Comments from Theresa May saw the Pound plunge dramatically at the start of the week, with suffering from a resurgence in market fears of a hard Brexit. May’s statement that the government is not interested in keeping ‘bits’ of its EU membership led to speculation that privileged access to the single market is likely to be lost. Naturally this put severe pressure on Sterling, pushing the GBP/EUR exchange rate to a two-month low of 1.14. As May later denied this suggestion investors were frustrated by the ongoing lack of clarity over the government’s negotiating position; something which may get worse in coming days. If the Supreme Court rules against the government in its Article 50 case the Pound may extend its losses further.
The appeal of Sterling was also hampered by a larger-than-expected widening of the UK visible trade deficit, which jumped from -9.8 billion to -12.1 billion in November. This raised concerns over the economy’s ability to absorb further market volatility as the process of Brexit gets underway in earnest, prompting further selling of the Pound. A rallying point could come on the back of December’s Consumer Price Index report, though, with an increase in inflation expected to boost demand for Sterling. While higher inflationary pressure does not bode well for consumers, it would be seen to increase the chances of the Bank of England (BoE) raising interest rates, to the encouragement of investors.
December’s labour market data proved to be a little disappointing, with a smaller number of jobs added to the economy than forecast as the unemployment rate rose to 4.7%. Even so, this was not seen to dent the likelihood of the Federal Reserve raising interest rates in the coming months as the job market remains in robust health. As markets remain optimistic that Donald Trump will deliver on his promise of increased fiscal stimulus and business confidence rose, the US Dollar remained well supported. If the advance retail sales and University of Michigan confidence index results both point towards increased consumer optimism then the ‘Greenback’ could push higher against its rivals. Even so, some volatility could be in store ahead of Trump’s inauguration.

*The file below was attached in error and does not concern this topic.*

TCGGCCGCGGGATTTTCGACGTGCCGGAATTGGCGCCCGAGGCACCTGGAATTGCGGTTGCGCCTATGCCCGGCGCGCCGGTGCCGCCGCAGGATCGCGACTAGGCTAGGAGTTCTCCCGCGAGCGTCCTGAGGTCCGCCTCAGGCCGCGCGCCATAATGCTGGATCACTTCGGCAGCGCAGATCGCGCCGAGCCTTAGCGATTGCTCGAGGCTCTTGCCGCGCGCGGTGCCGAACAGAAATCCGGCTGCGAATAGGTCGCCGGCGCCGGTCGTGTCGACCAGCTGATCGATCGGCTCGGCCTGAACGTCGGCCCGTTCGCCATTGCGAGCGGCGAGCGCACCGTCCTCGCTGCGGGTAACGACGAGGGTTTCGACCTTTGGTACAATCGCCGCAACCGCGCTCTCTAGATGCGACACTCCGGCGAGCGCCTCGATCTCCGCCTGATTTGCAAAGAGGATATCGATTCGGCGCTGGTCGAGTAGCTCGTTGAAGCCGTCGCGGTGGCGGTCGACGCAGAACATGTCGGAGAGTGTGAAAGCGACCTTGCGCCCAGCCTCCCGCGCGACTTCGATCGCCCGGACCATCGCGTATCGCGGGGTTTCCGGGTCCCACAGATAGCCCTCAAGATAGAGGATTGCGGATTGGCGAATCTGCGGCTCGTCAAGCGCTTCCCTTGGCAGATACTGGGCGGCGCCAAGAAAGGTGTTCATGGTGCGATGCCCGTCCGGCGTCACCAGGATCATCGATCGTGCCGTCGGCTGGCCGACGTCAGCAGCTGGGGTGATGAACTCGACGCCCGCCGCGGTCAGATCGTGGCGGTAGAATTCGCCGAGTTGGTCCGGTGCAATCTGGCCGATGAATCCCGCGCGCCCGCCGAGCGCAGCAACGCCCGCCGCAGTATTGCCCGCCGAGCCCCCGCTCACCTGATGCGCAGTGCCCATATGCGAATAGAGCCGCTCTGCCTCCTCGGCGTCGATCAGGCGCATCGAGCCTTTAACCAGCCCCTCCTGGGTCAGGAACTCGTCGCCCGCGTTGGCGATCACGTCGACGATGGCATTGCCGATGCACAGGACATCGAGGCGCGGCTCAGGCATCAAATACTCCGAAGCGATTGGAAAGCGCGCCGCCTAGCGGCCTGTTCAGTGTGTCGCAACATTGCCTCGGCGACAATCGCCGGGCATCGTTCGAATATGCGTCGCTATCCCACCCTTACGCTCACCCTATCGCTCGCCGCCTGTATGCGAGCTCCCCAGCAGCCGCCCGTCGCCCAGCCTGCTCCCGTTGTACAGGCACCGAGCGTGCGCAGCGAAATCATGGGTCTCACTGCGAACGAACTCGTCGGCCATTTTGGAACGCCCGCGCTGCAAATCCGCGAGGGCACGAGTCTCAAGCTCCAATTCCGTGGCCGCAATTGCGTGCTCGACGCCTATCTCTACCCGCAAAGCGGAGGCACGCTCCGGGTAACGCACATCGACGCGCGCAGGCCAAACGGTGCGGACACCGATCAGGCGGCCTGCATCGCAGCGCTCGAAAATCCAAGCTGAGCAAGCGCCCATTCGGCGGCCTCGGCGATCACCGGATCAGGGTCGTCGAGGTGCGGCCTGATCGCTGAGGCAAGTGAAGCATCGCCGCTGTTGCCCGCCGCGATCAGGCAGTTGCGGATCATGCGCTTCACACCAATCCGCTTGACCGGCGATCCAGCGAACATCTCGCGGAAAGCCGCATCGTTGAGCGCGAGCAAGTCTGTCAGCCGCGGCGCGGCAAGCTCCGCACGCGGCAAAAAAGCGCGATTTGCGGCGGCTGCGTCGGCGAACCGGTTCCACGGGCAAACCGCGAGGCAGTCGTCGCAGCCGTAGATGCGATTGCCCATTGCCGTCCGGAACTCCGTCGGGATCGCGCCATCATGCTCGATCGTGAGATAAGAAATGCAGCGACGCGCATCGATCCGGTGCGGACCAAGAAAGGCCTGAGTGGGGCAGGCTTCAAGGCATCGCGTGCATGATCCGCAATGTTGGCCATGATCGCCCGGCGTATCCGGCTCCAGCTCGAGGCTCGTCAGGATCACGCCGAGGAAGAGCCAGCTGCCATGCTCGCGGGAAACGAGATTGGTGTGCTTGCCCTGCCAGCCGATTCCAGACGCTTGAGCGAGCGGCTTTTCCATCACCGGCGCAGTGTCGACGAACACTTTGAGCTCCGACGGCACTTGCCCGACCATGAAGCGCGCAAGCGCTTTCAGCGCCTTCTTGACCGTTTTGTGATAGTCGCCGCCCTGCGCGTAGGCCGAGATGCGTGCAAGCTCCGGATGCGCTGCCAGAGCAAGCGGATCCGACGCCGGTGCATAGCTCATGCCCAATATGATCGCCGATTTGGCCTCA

Confidence in the outlook of the Eurozone economy was boosted by an unexpectedly strong raft of German data at the start of the week. Encouragingly, the trade surplus was found to have widened significantly from 19.4 billion to 22.6 billion as exports jumped sharply on the month. This pointed towards the continued resilience of the Eurozone’s powerhouse economy, increasing the impetus for the European Central Bank (ECB) to consider tightening monetary policy. However, the Euro could come under pressure in response to December’s ECB meeting minutes, which are likely to demonstrate continued dovishness amongst policymakers. If indications point towards the quantitative easing program continuing unchanged for the foreseeable future, the EUR/USD exchange rate could slump.
|Upcoming UK, US, Eurozone Data||Market Expectation|
|January 12th 12:30 EUR ECB Monetary Policy Meeting Accounts|
|January 13th 13:30 USD Advance Retail Sales (DEC)||0.70%|
|January 13th 15:00 USD University of Michigan Confidence Index (JAN P)||98.5|
|January 17th 09:30 GBP Consumer Price Index (YoY) (DEC)||1.20%|
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